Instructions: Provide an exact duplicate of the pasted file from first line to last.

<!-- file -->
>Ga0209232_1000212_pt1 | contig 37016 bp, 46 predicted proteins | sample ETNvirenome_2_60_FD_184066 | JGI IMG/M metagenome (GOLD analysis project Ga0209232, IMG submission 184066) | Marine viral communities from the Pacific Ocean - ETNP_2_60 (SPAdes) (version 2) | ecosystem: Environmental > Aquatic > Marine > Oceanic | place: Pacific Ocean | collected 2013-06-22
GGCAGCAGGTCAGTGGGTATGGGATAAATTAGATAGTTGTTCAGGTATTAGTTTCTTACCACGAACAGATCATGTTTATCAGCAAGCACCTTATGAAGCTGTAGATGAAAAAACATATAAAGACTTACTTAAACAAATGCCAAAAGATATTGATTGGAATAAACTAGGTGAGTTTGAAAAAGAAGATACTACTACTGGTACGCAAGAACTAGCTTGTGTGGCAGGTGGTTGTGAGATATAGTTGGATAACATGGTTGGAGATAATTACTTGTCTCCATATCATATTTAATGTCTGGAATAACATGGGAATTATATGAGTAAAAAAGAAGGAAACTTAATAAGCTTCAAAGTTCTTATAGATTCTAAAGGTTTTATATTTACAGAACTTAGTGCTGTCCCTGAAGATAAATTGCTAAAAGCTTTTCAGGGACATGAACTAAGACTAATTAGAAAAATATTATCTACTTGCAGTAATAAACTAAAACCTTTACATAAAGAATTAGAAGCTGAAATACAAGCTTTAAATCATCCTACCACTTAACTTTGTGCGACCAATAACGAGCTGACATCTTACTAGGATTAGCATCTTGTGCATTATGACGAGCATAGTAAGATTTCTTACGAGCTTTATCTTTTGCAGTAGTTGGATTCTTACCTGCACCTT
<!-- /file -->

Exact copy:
>Ga0209232_1000212_pt1 | contig 37016 bp, 46 predicted proteins | sample ETNvirenome_2_60_FD_184066 | JGI IMG/M metagenome (GOLD analysis project Ga0209232, IMG submission 184066) | Marine viral communities from the Pacific Ocean - ETNP_2_60 (SPAdes) (version 2) | ecosystem: Environmental > Aquatic > Marine > Oceanic | place: Pacific Ocean | collected 2013-06-22
GGCAGCAGGTCAGTGGGTATGGGATAAATTAGATAGTTGTTCAGGTATTAGTTTCTTACCACGAACAGATCATGTTTATCAGCAAGCACCTTATGAAGCTGTAGATGAAAAAACATATAAAGACTTACTTAAACAAATGCCAAAAGATATTGATTGGAATAAACTAGGTGAGTTTGAAAAAGAAGATACTACTACTGGTACGCAAGAACTAGCTTGTGTGGCAGGTGGTTGTGAGATATAGTTGGATAACATGGTTGGAGATAATTACTTGTCTCCATATCATATTTAATGTCTGGAATAACATGGGAATTATATGAGTAAAAAAGAAGGAAACTTAATAAGCTTCAAAGTTCTTATAGATTCTAAAGGTTTTATATTTACAGAACTTAGTGCTGTCCCTGAAGATAAATTGCTAAAAGCTTTTCAGGGACATGAACTAAGACTAATTAGAAAAATATTATCTACTTGCAGTAATAAACTAAAACCTTTACATAAAGAATTAGAAGCTGAAATACAAGCTTTAAATCATCCTACCACTTAACTTTGTGCGACCAATAACGAGCTGACATCTTACTAGGATTAGCATCTTGTGCATTATGACGAGCATAGTAAGATTTCTTACGAGCTTTATCTTTTGCAGTAGTTGGATTCTTACCTGCACCTT